It has been a long time coming, and here it is, the second-generation Nissan Juke, coming almost a decade after the original Juke stunned the market as a funky compact crossover. It deserves a sequel after selling almost one million units in Europe alone, and the new Juke made its global debut in five cities across the continent – London, Paris, Milan, Barcelona and Cologne in Germany.

Nissan says that the new Juke has been created to appeal to European drivers, who value design, technology and performance, in addition to practicality, in the crossover segment. The Japanese carmaker says that the new model’s aim is to “reinvent the segment once again” and will be as “fun to drive as ever” thanks to new levels of performance and technology.

“Nissan Juke is back with its unique identity, even more character, exciting performance and advanced technology that responds to driver needs. The new design and exciting driving experience will appeal to the growing number of customers opting for compact crossovers. The Juke has grown up, while still retaining the fun-to-drive qualities that have always made it stand out,” said Ponz Pandikuthira, Nissan Europe’s VP of product planning.

The Juke may have grown up, but it’s still immediately recognisable as one. The B-segment “coupe crossover” now sits on the Renault-Nissan-Mitsubishi Alliance’s CMF-B platform, which also underpins the latest Renault Captur. At 4,210 mm long and 1,800 mm wide, the new Juke’s footprint is a fair bit larger than before – 85 mm longer and 170 mm wider to be exact.

However, it sits 30 mm lower and has a 105 mm longer wheelbase, which explains the more dynamic and conventional proportions. This bigger body allows for a larger cabin – Nissan says rear knee room is up by 58 mm, there’s 11 mm more rear head room, and the boot is good for 422 litres, a significant jump from the previous car’s 354 litres, and just eight litres shy of the more conventionally shaped Qashqai’s boot volume.

The Juke may be bigger, but it’s lighter by 23 kg. Thanks to high strength steel, the new model features a more rigid platform that offers better stability, performance and cornering capabilities, and new levels of confidence and control, Nissan claims.

Signature Juke elements such as the large round headlamps sitting below the first tier of lights, and the floating roof have been retained. The Juke sits on 19-inch alloys for the first time. The car’s eyes are LEDs as standard and they have a new Y-shaped element within, which Nissan says complements the V-Motion grille. The Fuji Sunset shade of red we see here is new, and part of an 11-colour range.

As for the cockpit, Nissan says that the new Juke boasts improved driver positions, increased rear roominess and more user-friendly controls and storage. There are also new soft-touch materials on the dashboard, door trim and footwell, plus standard monoform sporty seats and optional Alcantara or leather upholstery.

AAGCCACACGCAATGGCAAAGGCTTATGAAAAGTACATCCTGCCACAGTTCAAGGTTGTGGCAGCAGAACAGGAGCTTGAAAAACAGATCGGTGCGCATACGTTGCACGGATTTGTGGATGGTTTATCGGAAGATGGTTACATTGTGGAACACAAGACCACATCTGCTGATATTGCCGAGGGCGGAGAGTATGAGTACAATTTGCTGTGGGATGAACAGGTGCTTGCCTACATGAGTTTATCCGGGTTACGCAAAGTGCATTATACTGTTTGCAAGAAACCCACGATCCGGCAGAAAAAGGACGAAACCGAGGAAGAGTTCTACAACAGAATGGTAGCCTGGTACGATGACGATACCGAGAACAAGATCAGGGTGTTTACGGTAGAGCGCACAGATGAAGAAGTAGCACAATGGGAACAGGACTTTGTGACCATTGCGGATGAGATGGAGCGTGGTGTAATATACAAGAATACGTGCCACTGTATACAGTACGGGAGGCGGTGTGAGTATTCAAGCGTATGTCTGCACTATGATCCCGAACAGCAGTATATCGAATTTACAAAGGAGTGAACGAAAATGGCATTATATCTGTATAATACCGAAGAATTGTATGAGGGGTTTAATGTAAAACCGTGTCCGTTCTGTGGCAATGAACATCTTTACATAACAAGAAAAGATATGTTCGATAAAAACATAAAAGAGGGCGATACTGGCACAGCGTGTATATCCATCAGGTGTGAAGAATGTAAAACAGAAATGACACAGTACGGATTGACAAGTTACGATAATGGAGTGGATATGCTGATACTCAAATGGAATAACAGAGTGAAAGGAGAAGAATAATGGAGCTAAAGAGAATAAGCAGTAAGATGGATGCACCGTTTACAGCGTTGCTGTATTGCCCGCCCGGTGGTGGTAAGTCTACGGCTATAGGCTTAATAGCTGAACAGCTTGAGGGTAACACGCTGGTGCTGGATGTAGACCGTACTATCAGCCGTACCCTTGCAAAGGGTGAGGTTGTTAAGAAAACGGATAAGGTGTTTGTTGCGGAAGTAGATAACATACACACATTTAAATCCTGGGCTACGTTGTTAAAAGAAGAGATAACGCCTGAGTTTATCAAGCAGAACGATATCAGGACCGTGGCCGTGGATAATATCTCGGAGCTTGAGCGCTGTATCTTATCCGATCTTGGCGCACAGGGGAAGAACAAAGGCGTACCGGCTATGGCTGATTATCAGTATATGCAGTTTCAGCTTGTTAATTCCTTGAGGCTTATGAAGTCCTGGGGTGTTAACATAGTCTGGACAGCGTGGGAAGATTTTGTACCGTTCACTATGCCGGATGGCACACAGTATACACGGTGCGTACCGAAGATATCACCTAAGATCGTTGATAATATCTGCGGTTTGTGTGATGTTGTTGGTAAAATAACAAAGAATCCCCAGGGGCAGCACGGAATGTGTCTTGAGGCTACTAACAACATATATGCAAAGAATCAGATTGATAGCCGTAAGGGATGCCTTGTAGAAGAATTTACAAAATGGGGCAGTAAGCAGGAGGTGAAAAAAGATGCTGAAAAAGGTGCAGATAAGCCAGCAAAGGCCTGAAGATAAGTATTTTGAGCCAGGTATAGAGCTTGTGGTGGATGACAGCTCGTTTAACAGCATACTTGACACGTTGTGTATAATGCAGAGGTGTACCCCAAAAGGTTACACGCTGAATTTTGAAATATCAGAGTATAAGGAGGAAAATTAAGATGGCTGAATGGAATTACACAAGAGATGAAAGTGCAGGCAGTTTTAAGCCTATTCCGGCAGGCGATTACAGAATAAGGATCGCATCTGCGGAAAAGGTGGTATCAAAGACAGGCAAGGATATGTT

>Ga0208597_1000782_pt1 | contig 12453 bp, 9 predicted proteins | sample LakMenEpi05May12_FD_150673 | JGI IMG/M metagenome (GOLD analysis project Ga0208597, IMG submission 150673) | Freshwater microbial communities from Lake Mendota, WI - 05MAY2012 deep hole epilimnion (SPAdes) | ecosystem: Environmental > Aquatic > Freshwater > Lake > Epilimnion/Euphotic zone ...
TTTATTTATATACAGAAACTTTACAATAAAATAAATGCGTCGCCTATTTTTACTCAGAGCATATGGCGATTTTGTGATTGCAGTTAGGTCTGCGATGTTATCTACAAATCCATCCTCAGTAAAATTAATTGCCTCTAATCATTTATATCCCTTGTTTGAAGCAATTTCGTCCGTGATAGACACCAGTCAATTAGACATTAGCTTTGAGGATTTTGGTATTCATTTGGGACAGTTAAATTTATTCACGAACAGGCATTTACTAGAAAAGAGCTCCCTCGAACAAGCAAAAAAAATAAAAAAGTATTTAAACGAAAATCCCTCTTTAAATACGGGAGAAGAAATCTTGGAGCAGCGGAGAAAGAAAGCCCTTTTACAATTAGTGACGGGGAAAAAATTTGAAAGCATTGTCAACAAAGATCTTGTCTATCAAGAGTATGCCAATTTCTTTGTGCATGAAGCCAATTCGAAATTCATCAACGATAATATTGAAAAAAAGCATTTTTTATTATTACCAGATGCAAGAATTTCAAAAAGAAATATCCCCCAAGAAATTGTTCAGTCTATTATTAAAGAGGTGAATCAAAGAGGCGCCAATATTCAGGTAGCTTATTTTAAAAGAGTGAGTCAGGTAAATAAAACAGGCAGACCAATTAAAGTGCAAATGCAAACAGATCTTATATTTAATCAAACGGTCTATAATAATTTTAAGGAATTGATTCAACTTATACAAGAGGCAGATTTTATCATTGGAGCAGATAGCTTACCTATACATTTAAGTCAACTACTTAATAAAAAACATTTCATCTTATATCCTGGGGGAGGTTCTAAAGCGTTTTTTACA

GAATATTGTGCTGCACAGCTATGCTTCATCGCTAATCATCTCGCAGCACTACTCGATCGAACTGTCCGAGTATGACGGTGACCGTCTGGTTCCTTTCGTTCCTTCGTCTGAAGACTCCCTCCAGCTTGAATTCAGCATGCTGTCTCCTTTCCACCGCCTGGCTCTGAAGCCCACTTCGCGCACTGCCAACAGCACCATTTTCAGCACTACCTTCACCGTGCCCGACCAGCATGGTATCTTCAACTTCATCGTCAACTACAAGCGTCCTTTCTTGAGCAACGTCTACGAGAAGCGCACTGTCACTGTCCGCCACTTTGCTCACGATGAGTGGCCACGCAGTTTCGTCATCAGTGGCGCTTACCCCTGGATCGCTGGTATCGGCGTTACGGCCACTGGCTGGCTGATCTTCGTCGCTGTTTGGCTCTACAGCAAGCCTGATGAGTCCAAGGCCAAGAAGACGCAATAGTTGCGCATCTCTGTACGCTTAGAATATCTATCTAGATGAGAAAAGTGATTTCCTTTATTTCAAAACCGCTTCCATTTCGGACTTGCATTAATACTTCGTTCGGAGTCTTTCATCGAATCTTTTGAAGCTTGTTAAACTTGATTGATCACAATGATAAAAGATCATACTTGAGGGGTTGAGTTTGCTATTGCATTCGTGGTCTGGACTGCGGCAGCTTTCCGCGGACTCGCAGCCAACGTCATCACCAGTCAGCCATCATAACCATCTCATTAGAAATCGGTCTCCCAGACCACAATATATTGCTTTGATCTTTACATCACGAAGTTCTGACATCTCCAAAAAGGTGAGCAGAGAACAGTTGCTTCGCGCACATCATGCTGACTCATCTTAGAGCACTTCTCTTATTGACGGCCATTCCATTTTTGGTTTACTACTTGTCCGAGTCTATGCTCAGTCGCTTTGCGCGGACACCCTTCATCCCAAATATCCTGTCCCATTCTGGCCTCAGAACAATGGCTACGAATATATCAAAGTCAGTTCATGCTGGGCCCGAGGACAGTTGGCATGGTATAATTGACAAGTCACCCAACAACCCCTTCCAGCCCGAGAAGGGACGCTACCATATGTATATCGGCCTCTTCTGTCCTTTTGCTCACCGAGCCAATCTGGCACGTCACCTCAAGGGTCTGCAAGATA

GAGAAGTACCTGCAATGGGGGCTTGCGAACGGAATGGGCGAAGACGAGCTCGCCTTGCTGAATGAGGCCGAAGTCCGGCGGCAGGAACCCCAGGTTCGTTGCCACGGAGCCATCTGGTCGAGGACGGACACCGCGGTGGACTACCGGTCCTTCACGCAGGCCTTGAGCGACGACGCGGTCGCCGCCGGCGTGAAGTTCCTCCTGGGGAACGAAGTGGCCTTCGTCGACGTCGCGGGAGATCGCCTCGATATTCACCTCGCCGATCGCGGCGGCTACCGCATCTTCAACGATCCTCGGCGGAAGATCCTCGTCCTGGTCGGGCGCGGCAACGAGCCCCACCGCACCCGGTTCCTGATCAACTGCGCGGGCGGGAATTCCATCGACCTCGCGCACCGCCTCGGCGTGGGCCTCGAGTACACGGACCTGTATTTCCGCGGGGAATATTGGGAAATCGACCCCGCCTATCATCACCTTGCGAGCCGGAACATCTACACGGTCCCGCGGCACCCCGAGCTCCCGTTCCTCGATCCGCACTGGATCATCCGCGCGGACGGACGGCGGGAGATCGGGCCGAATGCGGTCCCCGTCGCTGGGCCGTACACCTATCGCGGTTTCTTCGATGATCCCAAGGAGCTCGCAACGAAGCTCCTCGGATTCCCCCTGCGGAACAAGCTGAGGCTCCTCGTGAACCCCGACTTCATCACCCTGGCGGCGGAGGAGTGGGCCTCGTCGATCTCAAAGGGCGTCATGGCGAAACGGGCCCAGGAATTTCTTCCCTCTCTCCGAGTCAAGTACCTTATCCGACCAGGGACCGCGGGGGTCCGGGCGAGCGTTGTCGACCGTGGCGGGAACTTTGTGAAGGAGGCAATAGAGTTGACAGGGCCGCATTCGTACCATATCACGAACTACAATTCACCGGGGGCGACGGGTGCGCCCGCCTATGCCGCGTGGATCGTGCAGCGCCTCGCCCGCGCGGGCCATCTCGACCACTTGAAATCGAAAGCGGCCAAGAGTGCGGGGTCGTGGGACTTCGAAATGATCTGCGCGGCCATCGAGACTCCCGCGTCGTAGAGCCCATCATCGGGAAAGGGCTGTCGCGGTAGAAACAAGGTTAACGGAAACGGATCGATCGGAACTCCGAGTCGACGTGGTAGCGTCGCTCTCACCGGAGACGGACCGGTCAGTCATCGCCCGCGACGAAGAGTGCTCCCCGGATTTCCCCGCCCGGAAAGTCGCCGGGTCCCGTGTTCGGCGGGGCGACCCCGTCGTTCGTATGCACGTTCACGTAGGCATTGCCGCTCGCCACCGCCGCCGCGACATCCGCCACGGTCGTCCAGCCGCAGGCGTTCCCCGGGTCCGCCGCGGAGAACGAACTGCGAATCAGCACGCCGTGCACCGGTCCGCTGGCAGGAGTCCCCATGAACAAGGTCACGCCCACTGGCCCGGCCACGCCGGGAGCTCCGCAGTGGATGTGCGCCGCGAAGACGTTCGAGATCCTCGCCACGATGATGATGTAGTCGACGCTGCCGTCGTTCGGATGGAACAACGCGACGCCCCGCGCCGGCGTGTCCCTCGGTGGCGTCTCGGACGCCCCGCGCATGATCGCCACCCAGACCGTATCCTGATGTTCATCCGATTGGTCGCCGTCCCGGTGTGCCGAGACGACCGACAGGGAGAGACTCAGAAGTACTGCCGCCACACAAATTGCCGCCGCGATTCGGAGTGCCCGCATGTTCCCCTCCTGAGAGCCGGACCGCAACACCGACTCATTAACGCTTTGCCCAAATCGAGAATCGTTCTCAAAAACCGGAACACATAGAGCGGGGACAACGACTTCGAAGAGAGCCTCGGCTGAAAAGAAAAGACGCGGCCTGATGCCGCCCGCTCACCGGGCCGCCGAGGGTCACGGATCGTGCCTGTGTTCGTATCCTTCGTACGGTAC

We’re liking the new Nissan interiors. In April, the new Sylphy’s dashboard created much wow in this office’s chat group, and that same style – expansive, with three circular central air con vents below a floating screen – is used here as well, but scaled to size. The organic lines continue in the centre console, which has hints of the old car’s coloured unit.

On to the oily bits. The Juke is powered by a 1.0 litre three-cylinder DIG-T turbocharged petrol engine with 117 PS, mated to either a six-speed manual gearbox or a seven-speed dual-clutch automatic with steering paddle shifters. There’s a drive mode selector with Eco, Standard and Sport modes. Autocar reports that unlike the Captur, no diesel option will be provided, but Europeans can look forward to a higher-powered 1.5L petrol and eventually, a Nismo version.

Billed as the most connected Nissan ever, the new Juke features the brand’s Intelligent Mobility technology that includes ProPILOT tech on the model for the first time. Designed for highway use in single-lane traffic, ProPILOT makes long commutes and heavy traffic easier.

Safety tech inclides Intelligent Emergency Braking with Pedestrian and Cyclist Recognition, Traffic Sign Recognition, Intelligent Lane Intervention, Rear Cross Traffic Alert, and Blind Spot Intervention. The latter is new for Nissan and is a segment first as well – it warns the driver when a car gets into its blind spot and brings Juke back in lane.

Lastly, infotainment. The new NissanConnect system has Apple CarPlay, Android Auto and an eight-inch touchscreen. Drivers can also access TomTom Maps & Live Traffic or activate on-board WiFi. The NissanConnect Services app allows owners to check the door-lock status of their car and lock/unlock from their phone. One can also check tyre pressure and oil levels before a journey.

In addition Google Assistant compatibility gives them control over functions including central locking, vehicle lights and sending destinations to the car’s navigation system by talking to their device. The optional Bose Personal Plus sound system comes with eight speakers, including two UltraNearfield units integrated into both front headrests.

There are multiple colour combinations for the body, roof and cabin. More personalisation is offered as standard on the Tekna+ trim level, with accents on the bumpers and side sills. The new Nissan Juke will continue to be made in Sunderland, UK. First deliveries will take place at the end of November 2019. In the battle of the funky crossovers, are you Team Juke or Team C-HR?